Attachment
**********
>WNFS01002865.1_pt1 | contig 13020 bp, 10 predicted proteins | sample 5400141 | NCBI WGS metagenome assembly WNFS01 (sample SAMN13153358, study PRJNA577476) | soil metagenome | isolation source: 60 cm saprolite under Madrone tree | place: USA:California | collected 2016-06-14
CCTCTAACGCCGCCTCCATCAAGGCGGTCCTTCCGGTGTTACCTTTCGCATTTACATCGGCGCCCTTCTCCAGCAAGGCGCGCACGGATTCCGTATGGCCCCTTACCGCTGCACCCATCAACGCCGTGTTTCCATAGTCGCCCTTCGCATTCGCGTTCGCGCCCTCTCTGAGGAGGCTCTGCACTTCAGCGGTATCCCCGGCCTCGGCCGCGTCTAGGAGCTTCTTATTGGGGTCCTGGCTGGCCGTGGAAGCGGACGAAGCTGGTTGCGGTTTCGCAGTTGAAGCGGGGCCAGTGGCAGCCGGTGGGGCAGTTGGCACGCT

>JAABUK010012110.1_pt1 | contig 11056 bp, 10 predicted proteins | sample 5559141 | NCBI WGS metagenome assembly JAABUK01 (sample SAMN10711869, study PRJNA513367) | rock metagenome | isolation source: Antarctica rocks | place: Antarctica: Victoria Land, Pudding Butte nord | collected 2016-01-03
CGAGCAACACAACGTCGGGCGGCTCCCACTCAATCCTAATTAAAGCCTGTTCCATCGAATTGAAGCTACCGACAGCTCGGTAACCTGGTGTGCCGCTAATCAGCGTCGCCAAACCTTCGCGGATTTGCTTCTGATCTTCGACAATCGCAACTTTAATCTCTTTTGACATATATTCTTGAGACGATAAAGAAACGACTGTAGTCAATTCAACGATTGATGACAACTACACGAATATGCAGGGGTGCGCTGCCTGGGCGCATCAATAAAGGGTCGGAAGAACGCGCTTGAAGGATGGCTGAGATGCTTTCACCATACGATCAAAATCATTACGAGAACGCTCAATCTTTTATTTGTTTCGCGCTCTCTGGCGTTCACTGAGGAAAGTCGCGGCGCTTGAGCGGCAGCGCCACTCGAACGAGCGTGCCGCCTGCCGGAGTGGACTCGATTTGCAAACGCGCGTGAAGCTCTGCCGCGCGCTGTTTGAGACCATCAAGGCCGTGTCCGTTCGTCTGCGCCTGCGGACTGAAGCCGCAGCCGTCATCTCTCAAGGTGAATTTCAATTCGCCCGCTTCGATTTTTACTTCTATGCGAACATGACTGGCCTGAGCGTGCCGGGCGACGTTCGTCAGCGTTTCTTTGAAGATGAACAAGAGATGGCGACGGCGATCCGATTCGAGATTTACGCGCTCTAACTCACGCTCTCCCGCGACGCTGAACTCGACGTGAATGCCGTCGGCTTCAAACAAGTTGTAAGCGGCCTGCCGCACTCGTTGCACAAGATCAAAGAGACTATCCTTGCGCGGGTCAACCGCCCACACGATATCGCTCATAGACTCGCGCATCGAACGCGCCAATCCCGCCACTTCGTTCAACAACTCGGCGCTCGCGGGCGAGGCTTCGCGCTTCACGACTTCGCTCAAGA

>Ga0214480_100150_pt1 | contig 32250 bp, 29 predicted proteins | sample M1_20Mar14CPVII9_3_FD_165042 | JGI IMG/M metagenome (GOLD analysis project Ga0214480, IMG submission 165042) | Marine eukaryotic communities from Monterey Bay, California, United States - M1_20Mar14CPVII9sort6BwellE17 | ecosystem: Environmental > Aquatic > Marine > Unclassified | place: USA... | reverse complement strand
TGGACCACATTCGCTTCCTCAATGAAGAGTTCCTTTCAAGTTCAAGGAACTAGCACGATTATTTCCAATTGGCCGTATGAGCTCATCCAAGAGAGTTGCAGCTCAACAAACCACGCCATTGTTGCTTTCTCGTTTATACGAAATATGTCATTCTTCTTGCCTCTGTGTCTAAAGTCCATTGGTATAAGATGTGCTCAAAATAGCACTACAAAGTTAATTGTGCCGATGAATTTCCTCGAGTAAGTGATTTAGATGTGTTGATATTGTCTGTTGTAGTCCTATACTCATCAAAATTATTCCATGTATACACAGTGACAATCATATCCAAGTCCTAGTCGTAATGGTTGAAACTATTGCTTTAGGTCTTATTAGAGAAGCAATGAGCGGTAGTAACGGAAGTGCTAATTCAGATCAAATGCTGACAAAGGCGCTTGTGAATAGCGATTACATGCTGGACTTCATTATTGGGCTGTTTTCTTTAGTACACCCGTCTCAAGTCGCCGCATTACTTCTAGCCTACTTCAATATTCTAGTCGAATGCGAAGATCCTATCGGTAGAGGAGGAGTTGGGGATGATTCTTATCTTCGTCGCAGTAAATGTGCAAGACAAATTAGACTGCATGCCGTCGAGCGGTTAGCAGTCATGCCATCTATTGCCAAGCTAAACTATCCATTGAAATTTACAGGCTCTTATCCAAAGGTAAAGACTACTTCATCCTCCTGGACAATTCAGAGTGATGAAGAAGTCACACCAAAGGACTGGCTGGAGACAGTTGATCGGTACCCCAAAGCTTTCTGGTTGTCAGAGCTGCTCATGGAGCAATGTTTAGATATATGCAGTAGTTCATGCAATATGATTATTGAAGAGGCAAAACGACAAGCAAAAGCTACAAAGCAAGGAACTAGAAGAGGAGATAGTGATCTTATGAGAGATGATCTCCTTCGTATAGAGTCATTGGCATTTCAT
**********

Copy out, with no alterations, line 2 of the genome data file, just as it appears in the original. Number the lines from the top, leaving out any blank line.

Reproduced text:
CCTCTAACGCCGCCTCCATCAAGGCGGTCCTTCCGGTGTTACCTTTCGCATTTACATCGGCGCCCTTCTCCAGCAAGGCGCGCACGGATTCCGTATGGCCCCTTACCGCTGCACCCATCAACGCCGTGTTTCCATAGTCGCCCTTCGCATTCGCGTTCGCGCCCTCTCTGAGGAGGCTCTGCACTTCAGCGGTATCCCCGGCCTCGGCCGCGTCTAGGAGCTTCTTATTGGGGTCCTGGCTGGCCGTGGAAGCGGACGAAGCTGGTTGCGGTTTCGCAGTTGAAGCGGGGCCAGTGGCAGCCGGTGGGGCAGTTGGCACGCT